So any region can be successful on this new stage?
The success of any region depends not on factor endowments, but on good physical and intellectual infrastructure. So any region can become successful, in defiance of a lack of traditional resources. Look at Dalian in China.
Some clusters and micro-regions are also successful. Are these similar to traditional business clusters?
Clusters of industry have been around for a long time. They are associated with smokestack industries, operated by old and inefficient enterprises. Concentration of heavy industry in one location brought advantages, but these are old-style, one-dimensional clusters.
Micro-regions are multi-dimensional. They don’t exclude. Take the Pearl River Delta area of China where there are thousands of electronic component suppliers. This cluster is a good industrial hinterland for manufacturers of other electronic goods. It is not exclusive and one-dimensional. It is magnetic, attracting dissimilar industries that need the components in production there.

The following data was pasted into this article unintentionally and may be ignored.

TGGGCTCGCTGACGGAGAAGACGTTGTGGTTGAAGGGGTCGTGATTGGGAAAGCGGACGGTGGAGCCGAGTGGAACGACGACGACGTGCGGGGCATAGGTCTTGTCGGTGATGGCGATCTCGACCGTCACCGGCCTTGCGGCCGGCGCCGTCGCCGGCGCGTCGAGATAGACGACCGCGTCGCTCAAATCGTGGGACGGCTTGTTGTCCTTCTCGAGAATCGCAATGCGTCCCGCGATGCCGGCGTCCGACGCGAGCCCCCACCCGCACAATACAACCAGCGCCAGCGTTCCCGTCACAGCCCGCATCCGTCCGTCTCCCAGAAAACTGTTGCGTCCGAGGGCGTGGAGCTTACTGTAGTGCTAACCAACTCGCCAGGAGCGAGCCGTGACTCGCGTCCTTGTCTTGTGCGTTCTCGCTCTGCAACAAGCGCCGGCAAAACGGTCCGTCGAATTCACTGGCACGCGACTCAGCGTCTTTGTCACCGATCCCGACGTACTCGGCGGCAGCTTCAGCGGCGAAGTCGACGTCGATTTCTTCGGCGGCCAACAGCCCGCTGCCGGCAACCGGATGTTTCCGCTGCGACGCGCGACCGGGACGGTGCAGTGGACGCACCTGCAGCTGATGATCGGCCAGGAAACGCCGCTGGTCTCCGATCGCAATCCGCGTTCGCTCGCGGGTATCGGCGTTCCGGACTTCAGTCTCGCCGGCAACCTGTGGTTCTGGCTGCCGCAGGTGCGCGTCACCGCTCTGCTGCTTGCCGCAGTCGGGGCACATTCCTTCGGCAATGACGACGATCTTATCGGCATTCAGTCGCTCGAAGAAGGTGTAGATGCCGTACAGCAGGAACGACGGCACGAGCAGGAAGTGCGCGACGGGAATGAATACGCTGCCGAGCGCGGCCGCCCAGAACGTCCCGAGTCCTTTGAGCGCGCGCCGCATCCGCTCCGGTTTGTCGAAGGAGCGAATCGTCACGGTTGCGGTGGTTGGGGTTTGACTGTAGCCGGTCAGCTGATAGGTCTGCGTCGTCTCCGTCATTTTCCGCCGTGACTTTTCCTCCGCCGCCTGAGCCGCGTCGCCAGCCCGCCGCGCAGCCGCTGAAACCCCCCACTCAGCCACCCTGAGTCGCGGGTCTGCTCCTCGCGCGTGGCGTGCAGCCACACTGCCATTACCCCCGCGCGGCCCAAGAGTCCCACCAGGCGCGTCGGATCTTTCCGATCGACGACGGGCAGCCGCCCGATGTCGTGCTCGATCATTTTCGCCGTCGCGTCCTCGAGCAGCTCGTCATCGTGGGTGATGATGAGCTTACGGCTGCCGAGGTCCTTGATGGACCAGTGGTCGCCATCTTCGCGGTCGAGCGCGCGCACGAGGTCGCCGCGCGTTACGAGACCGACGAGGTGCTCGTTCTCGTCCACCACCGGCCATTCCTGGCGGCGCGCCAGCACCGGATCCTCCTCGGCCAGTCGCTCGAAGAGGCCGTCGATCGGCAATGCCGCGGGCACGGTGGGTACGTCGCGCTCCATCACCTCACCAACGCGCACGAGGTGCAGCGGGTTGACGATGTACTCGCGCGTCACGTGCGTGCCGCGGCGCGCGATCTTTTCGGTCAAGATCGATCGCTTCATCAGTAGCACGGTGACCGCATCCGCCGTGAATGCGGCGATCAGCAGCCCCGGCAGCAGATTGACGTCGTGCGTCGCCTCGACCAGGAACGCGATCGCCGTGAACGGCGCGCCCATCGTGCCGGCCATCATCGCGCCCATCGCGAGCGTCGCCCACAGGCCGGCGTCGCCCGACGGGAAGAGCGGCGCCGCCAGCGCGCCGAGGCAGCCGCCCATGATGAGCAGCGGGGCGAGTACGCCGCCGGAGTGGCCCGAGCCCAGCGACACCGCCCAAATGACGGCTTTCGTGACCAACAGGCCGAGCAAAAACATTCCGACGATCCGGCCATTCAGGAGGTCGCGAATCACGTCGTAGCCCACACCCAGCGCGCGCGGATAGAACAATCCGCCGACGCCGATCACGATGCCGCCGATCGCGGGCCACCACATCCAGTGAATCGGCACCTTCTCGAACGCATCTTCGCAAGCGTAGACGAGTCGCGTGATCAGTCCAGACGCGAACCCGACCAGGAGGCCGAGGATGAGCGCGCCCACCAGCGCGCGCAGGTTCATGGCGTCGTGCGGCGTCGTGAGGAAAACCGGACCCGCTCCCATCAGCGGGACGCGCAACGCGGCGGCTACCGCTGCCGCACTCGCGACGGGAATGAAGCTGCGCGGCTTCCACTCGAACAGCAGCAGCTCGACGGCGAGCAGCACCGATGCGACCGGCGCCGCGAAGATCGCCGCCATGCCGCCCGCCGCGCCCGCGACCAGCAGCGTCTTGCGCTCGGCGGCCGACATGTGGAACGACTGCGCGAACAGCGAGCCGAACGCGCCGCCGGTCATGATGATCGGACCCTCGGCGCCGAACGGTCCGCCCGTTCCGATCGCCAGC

What areas will prosper in the global economy?
I mention ten regions that at present have some of the ingredients to attain the level of a prosperous region state. These are Hainan Island, the Ho Chi Minh City region of Vietnam, Kyushu Island in Japan, Petropavlovsk-Kamchatskiy, the maritime province of Russia’s far east, the Vancouver and Sao Paulo regions, and in Europe Finland’s neighbour, Estonia, and the south-eastern corner of the Baltic Sea. The integrity of these regions’ political and economic leadership is key. Prosperity in the twenty-first century is still down to individuals.
What is the role of China in the global economy? For some time now, there has been a persistent prediction that the rapid rate of growth seen in China cannot last. What do you think?
Nobody can talk about the global economy and leave China out of the discussion. China seeks to compress 200 years of post- Industrial Revolution development into a couple of decades. When people think of China, they see a monolith. But this vision is no longer reality. China is, instead, an assembly of region states, some moving very quickly. That’s why I call it the United States of Chunghwa. Talking about soft or hard landings is applying old economic thinking based on the national economy paradigm. China’s prosperity has been produced at region state level.
Can the onward march of the global economy be stopped?
The global economy has its own dynamic and its own logic. It is no longer theory; it is reality. It is growing stronger, rather than weaker. It will feed on its own strengths. It is irresistible. There is no use complaining about it or wishing it to go away. People just have to learn to live with it.